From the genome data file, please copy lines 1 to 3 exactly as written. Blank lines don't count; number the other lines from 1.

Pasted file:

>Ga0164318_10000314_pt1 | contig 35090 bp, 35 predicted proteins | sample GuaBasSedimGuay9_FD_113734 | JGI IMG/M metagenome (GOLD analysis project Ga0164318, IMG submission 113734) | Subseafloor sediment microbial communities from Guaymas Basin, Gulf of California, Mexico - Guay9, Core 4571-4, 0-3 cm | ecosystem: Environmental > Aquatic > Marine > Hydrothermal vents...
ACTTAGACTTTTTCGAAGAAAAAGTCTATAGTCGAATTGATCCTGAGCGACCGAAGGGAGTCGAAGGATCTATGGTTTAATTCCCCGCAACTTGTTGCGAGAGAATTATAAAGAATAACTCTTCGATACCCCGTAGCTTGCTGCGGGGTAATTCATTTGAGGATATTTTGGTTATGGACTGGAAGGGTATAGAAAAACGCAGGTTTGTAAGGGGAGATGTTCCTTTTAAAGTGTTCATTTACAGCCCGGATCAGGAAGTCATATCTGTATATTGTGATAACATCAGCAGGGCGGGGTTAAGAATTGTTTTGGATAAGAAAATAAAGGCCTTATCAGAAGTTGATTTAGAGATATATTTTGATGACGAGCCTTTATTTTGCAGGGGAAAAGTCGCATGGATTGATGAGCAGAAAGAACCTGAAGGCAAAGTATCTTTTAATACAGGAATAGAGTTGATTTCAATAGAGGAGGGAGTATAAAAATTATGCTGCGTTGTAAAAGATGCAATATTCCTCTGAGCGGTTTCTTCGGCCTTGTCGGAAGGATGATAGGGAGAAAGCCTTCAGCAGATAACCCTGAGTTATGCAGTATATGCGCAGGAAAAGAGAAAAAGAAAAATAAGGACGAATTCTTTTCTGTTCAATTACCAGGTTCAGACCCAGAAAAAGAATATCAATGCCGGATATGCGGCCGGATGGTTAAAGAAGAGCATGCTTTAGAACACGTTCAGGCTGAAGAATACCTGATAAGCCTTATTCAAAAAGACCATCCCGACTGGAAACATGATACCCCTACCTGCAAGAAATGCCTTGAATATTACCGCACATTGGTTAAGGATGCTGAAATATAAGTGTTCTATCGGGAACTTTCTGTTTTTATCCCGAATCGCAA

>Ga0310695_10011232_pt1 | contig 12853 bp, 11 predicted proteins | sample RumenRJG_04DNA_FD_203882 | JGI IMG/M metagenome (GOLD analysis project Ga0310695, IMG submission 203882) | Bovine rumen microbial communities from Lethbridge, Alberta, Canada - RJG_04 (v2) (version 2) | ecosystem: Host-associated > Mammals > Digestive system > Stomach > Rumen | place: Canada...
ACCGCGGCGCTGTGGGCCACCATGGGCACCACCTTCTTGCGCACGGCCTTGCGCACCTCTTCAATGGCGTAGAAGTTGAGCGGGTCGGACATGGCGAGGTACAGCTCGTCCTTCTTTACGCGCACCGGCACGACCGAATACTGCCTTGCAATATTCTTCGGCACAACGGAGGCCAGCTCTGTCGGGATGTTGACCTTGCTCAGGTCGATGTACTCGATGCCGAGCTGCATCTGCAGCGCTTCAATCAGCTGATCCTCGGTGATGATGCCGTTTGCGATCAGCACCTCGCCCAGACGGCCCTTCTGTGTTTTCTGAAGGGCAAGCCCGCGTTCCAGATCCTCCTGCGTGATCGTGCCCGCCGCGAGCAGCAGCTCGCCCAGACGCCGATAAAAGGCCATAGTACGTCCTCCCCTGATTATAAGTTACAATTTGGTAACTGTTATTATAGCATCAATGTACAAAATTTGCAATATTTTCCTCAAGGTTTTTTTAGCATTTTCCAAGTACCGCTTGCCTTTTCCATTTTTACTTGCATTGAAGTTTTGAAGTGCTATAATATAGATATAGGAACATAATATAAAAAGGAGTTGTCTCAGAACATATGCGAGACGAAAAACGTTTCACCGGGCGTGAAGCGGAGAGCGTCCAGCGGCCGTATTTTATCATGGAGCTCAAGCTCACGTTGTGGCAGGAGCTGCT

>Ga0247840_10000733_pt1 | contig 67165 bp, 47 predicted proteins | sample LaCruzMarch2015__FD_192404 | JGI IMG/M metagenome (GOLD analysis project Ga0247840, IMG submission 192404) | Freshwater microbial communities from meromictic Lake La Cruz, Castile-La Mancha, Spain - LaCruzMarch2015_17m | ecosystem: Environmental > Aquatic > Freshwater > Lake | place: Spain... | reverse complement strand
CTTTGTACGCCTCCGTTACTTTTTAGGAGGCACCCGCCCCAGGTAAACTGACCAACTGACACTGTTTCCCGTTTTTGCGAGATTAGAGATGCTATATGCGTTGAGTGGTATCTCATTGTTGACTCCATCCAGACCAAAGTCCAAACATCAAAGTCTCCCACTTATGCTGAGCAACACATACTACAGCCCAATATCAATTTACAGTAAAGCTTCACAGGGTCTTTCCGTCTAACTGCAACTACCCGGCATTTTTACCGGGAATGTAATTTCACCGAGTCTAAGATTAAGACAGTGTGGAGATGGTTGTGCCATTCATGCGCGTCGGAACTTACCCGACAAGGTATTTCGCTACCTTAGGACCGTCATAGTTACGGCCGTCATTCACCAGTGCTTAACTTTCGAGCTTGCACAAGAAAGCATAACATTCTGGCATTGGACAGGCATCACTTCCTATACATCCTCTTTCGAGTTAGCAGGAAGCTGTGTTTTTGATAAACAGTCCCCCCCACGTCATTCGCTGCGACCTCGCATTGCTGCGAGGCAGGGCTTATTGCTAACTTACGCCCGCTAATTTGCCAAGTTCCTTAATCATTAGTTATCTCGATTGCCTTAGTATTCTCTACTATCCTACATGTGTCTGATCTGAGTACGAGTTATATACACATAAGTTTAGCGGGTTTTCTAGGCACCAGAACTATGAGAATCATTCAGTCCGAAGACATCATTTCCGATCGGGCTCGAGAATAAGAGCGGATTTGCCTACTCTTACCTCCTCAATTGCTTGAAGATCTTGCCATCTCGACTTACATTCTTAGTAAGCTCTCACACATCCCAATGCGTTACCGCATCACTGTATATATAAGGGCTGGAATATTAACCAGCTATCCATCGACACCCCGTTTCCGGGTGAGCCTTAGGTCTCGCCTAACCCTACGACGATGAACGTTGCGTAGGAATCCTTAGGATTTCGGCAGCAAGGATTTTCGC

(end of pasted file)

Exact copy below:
>Ga0164318_10000314_pt1 | contig 35090 bp, 35 predicted proteins | sample GuaBasSedimGuay9_FD_113734 | JGI IMG/M metagenome (GOLD analysis project Ga0164318, IMG submission 113734) | Subseafloor sediment microbial communities from Guaymas Basin, Gulf of California, Mexico - Guay9, Core 4571-4, 0-3 cm | ecosystem: Environmental > Aquatic > Marine > Hydrothermal vents...
ACTTAGACTTTTTCGAAGAAAAAGTCTATAGTCGAATTGATCCTGAGCGACCGAAGGGAGTCGAAGGATCTATGGTTTAATTCCCCGCAACTTGTTGCGAGAGAATTATAAAGAATAACTCTTCGATACCCCGTAGCTTGCTGCGGGGTAATTCATTTGAGGATATTTTGGTTATGGACTGGAAGGGTATAGAAAAACGCAGGTTTGTAAGGGGAGATGTTCCTTTTAAAGTGTTCATTTACAGCCCGGATCAGGAAGTCATATCTGTATATTGTGATAACATCAGCAGGGCGGGGTTAAGAATTGTTTTGGATAAGAAAATAAAGGCCTTATCAGAAGTTGATTTAGAGATATATTTTGATGACGAGCCTTTATTTTGCAGGGGAAAAGTCGCATGGATTGATGAGCAGAAAGAACCTGAAGGCAAAGTATCTTTTAATACAGGAATAGAGTTGATTTCAATAGAGGAGGGAGTATAAAAATTATGCTGCGTTGTAAAAGATGCAATATTCCTCTGAGCGGTTTCTTCGGCCTTGTCGGAAGGATGATAGGGAGAAAGCCTTCAGCAGATAACCCTGAGTTATGCAGTATATGCGCAGGAAAAGAGAAAAAGAAAAATAAGGACGAATTCTTTTCTGTTCAATTACCAGGTTCAGACCCAGAAAAAGAATATCAATGCCGGATATGCGGCCGGATGGTTAAAGAAGAGCATGCTTTAGAACACGTTCAGGCTGAAGAATACCTGATAAGCCTTATTCAAAAAGACCATCCCGACTGGAAACATGATACCCCTACCTGCAAGAAATGCCTTGAATATTACCGCACATTGGTTAAGGATGCTGAAATATAAGTGTTCTATCGGGAACTTTCTGTTTTTATCCCGAATCGCAA

>Ga0310695_10011232_pt1 | contig 12853 bp, 11 predicted proteins | sample RumenRJG_04DNA_FD_203882 | JGI IMG/M metagenome (GOLD analysis project Ga0310695, IMG submission 203882) | Bovine rumen microbial communities from Lethbridge, Alberta, Canada - RJG_04 (v2) (version 2) | ecosystem: Host-associated > Mammals > Digestive system > Stomach > Rumen | place: Canada...